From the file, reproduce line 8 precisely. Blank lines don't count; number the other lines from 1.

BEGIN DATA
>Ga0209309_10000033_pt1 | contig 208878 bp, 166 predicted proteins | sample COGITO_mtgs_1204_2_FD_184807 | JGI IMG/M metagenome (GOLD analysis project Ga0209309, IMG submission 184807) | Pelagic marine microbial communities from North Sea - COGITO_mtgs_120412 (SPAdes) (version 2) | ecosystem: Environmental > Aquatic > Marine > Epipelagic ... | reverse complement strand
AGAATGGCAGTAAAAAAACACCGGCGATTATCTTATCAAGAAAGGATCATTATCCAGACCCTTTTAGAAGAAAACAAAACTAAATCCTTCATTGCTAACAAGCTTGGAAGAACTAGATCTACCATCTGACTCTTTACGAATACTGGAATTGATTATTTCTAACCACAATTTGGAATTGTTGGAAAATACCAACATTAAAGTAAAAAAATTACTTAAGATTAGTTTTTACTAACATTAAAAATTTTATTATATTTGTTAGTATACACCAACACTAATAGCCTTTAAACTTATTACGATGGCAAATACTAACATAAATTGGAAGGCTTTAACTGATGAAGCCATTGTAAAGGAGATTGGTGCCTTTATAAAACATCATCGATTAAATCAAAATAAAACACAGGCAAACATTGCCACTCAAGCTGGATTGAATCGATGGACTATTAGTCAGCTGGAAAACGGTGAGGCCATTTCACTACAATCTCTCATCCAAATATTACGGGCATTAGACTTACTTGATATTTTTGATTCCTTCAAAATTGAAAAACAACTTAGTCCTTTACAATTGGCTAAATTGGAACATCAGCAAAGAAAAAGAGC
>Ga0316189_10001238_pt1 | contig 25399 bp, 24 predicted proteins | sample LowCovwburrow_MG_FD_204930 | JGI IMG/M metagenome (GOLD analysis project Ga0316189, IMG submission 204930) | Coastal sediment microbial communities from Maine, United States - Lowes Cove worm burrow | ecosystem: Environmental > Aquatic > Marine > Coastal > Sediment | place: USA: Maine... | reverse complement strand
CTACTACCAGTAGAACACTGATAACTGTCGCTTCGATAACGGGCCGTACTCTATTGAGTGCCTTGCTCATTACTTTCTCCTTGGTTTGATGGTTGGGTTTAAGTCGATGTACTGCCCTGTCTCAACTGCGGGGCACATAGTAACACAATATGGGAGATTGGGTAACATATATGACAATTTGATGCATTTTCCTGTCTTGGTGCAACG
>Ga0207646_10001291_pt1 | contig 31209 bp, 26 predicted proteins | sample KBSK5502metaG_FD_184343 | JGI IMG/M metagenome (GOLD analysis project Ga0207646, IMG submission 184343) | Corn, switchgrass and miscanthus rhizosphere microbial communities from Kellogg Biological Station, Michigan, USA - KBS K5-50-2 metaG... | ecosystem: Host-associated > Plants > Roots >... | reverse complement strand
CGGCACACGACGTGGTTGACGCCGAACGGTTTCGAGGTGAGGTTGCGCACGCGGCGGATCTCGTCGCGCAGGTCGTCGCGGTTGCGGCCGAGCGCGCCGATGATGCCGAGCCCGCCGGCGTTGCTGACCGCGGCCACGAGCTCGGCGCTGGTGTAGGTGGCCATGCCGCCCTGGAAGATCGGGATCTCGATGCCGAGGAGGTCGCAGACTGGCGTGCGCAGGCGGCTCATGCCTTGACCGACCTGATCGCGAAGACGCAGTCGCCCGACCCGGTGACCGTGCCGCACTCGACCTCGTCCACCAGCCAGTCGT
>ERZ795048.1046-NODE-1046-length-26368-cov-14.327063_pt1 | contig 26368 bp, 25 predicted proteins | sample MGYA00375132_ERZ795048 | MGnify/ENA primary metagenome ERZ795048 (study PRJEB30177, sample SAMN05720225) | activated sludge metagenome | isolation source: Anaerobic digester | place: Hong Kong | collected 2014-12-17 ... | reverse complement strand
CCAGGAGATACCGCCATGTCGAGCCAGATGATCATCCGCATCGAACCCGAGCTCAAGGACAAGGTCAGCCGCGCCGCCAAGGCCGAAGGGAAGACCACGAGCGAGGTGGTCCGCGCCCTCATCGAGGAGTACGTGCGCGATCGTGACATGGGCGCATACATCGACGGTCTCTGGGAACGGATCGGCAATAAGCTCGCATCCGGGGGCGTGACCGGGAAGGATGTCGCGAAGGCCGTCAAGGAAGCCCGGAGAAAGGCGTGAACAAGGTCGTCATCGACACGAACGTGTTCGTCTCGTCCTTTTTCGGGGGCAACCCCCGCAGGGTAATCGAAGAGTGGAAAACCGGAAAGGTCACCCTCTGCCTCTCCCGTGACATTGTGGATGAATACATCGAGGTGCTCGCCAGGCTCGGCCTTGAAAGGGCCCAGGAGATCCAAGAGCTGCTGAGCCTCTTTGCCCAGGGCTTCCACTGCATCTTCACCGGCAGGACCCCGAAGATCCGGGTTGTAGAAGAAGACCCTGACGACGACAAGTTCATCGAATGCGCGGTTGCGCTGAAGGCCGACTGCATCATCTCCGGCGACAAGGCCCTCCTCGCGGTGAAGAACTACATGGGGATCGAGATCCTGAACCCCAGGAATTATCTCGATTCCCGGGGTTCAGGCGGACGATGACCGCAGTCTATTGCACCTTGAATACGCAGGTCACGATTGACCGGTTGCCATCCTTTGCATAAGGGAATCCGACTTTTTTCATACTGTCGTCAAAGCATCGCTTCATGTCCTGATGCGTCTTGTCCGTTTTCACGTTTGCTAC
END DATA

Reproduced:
CCAGGAGATACCGCCATGTCGAGCCAGATGATCATCCGCATCGAACCCGAGCTCAAGGACAAGGTCAGCCGCGCCGCCAAGGCCGAAGGGAAGACCACGAGCGAGGTGGTCCGCGCCCTCATCGAGGAGTACGTGCGCGATCGTGACATGGGCGCATACATCGACGGTCTCTGGGAACGGATCGGCAATAAGCTCGCATCCGGGGGCGTGACCGGGAAGGATGTCGCGAAGGCCGTCAAGGAAGCCCGGAGAAAGGCGTGAACAAGGTCGTCATCGACACGAACGTGTTCGTCTCGTCCTTTTTCGGGGGCAACCCCCGCAGGGTAATCGAAGAGTGGAAAACCGGAAAGGTCACCCTCTGCCTCTCCCGTGACATTGTGGATGAATACATCGAGGTGCTCGCCAGGCTCGGCCTTGAAAGGGCCCAGGAGATCCAAGAGCTGCTGAGCCTCTTTGCCCAGGGCTTCCACTGCATCTTCACCGGCAGGACCCCGAAGATCCGGGTTGTAGAAGAAGACCCTGACGACGACAAGTTCATCGAATGCGCGGTTGCGCTGAAGGCCGACTGCATCATCTCCGGCGACAAGGCCCTCCTCGCGGTGAAGAACTACATGGGGATCGAGATCCTGAACCCCAGGAATTATCTCGATTCCCGGGGTTCAGGCGGACGATGACCGCAGTCTATTGCACCTTGAATACGCAGGTCACGATTGACCGGTTGCCATCCTTTGCATAAGGGAATCCGACTTTTTTCATACTGTCGTCAAAGCATCGCTTCATGTCCTGATGCGTCTTGTCCGTTTTCACGTTTGCTAC